7 Ways to Keep Hackers and Spies Out of Your Smartphone
Do you realize your cellphone can be "hacked," in some cases more easily than your home computer? It's true. Here's how to protect your privacy, your security, even your bank account from malicious phone pirates.
1. Lock the door. You wouldn't leave your house or car unlocked. Don't leave your phone unlocked either. That could make it easier to hack than your home computer.
Always put a password, pin, or passcode on your lock screen, so no one can look up personal information on your phone when your back is turned.
2. Avoid the threats of public Wi-Fi. If you must use public wireless networks in places like airports and coffee shops, avoid using email, making online purchases, or handling anything financial. These unprotected networks are easy for hackers to hijack.
Sometimes, hackers even trick you into logging in to their network by making it look just like the network you thought you were using.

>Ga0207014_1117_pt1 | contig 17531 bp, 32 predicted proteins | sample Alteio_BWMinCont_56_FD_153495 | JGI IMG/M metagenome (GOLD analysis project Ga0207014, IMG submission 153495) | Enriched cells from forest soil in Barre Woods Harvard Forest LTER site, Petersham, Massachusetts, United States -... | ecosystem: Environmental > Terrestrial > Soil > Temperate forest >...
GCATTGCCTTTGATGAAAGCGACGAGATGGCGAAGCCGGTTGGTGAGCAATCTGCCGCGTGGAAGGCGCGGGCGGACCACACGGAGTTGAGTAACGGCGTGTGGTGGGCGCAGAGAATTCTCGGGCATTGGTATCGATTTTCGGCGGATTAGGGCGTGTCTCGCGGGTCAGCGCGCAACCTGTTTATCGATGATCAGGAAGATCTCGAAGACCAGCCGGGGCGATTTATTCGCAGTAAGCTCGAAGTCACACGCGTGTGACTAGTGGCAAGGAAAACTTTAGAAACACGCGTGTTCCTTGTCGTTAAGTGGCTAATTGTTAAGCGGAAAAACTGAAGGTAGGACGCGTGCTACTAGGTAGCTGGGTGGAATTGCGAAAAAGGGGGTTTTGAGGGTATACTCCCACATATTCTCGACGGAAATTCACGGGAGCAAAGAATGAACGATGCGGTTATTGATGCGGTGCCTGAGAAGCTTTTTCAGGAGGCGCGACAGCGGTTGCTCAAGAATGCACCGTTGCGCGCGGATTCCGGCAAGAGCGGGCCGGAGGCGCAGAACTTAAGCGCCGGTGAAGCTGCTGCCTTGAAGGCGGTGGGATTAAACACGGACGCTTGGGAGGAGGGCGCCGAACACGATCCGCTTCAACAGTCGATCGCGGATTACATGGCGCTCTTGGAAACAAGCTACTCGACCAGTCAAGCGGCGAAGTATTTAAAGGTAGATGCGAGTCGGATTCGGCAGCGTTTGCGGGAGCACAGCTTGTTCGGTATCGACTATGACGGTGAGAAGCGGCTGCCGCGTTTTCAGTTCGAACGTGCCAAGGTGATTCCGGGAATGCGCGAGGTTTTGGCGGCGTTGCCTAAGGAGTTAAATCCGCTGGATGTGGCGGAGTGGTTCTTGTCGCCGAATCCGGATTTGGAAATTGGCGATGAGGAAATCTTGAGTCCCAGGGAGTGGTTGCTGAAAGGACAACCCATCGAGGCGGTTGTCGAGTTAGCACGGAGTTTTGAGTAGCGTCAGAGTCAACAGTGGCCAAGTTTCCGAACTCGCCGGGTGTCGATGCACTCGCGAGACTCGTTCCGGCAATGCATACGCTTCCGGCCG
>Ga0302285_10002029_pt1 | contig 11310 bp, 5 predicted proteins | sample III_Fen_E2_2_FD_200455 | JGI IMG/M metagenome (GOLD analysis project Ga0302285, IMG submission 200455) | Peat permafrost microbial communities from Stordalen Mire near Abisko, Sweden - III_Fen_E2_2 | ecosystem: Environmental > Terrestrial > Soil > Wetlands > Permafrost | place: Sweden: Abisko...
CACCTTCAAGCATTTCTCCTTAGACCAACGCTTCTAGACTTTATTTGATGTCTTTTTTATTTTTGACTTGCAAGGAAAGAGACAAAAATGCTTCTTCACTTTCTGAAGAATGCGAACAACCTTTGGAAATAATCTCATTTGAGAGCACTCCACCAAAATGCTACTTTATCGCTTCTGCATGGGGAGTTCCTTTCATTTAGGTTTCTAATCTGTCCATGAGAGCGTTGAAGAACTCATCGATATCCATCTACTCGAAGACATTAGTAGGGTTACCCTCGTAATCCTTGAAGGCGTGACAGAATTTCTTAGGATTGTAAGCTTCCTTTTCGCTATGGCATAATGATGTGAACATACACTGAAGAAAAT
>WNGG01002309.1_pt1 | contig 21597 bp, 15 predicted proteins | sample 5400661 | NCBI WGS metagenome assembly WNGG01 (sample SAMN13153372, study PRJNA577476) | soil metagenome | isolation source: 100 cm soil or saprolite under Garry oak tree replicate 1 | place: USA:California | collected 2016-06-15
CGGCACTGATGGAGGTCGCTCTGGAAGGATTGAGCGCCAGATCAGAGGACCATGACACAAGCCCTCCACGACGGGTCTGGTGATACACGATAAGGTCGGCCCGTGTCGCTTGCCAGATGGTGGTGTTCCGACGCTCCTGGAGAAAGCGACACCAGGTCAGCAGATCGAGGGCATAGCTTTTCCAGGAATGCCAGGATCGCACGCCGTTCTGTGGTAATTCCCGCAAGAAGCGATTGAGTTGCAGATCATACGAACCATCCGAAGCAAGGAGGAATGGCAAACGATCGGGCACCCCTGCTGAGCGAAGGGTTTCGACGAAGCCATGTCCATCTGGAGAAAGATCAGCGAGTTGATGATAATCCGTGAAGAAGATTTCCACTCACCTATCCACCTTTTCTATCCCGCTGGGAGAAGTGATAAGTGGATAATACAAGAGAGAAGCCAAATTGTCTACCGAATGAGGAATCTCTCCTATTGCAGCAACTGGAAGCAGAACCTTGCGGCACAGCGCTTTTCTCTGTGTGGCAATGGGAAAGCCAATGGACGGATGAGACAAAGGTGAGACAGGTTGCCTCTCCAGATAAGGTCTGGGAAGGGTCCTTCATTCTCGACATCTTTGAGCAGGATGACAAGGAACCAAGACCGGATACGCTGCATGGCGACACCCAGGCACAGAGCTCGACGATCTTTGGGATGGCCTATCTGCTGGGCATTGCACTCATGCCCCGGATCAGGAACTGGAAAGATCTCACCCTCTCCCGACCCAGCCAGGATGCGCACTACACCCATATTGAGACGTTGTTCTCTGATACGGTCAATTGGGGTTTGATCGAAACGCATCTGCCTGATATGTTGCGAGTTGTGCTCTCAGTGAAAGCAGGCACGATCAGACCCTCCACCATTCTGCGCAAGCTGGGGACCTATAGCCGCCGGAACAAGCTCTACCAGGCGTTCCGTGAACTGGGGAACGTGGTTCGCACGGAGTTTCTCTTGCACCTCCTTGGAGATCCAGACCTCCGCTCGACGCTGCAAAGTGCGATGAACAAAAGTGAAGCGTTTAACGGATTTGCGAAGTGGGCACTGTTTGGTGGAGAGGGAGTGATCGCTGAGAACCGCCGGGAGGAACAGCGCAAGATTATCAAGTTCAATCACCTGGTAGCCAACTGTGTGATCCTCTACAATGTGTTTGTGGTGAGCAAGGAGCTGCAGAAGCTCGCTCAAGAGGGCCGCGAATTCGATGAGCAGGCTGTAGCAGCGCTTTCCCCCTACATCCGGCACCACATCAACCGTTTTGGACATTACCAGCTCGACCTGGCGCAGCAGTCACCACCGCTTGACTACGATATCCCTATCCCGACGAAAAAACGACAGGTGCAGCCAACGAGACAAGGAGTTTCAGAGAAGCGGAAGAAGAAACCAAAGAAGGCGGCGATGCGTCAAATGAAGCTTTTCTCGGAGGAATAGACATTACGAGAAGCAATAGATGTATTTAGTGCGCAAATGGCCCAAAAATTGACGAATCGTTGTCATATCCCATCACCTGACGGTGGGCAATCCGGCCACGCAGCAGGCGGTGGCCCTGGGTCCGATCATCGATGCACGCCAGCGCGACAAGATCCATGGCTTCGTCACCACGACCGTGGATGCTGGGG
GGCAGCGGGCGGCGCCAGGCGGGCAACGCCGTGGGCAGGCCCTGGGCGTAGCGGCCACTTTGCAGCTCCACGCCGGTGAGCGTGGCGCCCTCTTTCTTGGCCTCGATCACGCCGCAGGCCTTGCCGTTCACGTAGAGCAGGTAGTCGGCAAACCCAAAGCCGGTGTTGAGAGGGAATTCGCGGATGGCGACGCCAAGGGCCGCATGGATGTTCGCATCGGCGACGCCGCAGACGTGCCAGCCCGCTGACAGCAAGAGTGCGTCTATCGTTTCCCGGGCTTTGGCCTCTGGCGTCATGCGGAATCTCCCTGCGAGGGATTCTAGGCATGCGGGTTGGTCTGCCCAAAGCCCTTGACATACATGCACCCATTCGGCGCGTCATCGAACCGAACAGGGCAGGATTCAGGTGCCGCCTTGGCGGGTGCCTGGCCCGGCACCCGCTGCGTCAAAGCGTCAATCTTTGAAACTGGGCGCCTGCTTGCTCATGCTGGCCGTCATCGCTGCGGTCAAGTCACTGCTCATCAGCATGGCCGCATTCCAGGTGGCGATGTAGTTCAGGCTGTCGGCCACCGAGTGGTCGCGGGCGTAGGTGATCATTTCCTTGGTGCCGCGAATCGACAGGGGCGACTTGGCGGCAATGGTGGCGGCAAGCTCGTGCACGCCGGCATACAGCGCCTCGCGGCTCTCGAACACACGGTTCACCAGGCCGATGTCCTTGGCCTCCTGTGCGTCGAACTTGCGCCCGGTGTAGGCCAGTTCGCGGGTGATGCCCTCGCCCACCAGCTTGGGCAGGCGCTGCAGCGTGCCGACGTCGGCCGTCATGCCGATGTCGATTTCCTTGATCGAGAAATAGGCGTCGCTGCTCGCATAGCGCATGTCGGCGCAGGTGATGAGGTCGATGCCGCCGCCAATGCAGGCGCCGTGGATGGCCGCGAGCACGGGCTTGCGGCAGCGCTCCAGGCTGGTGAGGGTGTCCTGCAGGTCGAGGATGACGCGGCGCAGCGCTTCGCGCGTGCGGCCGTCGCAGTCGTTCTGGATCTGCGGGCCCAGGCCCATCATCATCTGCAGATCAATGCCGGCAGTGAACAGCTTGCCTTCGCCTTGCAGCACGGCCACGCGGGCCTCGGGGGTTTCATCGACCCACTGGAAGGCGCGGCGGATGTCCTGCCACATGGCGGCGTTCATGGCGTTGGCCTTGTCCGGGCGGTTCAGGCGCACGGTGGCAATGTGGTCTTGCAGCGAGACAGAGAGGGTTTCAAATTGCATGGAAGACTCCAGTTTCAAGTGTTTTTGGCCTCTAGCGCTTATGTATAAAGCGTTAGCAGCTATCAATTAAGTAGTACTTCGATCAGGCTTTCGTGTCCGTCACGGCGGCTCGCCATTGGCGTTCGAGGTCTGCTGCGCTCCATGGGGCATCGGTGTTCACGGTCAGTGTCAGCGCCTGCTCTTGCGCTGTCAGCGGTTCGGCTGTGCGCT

3. Protect your password security. Don't save the password for any apps or Web services you use on your phone, especially if you use a banking app or other app with financial information.
4. Keep malware and spyware out. Only download apps from Google Play, iTunes, and other official app stores. Unofficial app stores are more likely to carry apps with malware hidden inside.
Read app permissions before you accept them and install the app. If you see a permission you don't immediately understand, don't download the app until you can get more information.
Also, hold off on downloading an app if you have any concerns about the information it collects. Spyware can be hidden on some phone apps.
5. Frustrate hackers regularly. Install security updates and patches as soon as they're available.
6. Thwart phone thieves from accessing data. Set up Find my iPhone on your iPhone or Android Device Manager on your Android phone. These apps can help you find a lost phone or erase your data from a stolen phone.
7. Install a security app. Shield your phone with free security software from companies like Avast.
- FC&A Staff Writer